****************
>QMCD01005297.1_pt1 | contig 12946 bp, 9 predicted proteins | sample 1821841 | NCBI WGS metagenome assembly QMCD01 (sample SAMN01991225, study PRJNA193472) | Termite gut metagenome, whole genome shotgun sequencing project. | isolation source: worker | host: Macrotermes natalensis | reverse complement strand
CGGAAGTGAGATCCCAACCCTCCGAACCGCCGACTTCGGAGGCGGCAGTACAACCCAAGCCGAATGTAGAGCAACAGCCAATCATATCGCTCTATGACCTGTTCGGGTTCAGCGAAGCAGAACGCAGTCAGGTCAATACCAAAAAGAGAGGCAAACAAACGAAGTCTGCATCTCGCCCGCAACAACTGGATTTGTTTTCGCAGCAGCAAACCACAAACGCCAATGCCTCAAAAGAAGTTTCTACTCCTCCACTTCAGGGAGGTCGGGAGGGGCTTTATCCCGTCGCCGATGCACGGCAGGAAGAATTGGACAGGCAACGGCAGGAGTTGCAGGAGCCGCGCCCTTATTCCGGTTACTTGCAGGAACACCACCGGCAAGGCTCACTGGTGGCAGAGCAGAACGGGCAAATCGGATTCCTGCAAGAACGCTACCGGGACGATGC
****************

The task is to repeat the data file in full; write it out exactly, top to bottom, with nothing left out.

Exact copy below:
>QMCD01005297.1_pt1 | contig 12946 bp, 9 predicted proteins | sample 1821841 | NCBI WGS metagenome assembly QMCD01 (sample SAMN01991225, study PRJNA193472) | Termite gut metagenome, whole genome shotgun sequencing project. | isolation source: worker | host: Macrotermes natalensis | reverse complement strand
CGGAAGTGAGATCCCAACCCTCCGAACCGCCGACTTCGGAGGCGGCAGTACAACCCAAGCCGAATGTAGAGCAACAGCCAATCATATCGCTCTATGACCTGTTCGGGTTCAGCGAAGCAGAACGCAGTCAGGTCAATACCAAAAAGAGAGGCAAACAAACGAAGTCTGCATCTCGCCCGCAACAACTGGATTTGTTTTCGCAGCAGCAAACCACAAACGCCAATGCCTCAAAAGAAGTTTCTACTCCTCCACTTCAGGGAGGTCGGGAGGGGCTTTATCCCGTCGCCGATGCACGGCAGGAAGAATTGGACAGGCAACGGCAGGAGTTGCAGGAGCCGCGCCCTTATTCCGGTTACTTGCAGGAACACCACCGGCAAGGCTCACTGGTGGCAGAGCAGAACGGGCAAATCGGATTCCTGCAAGAACGCTACCGGGACGATGC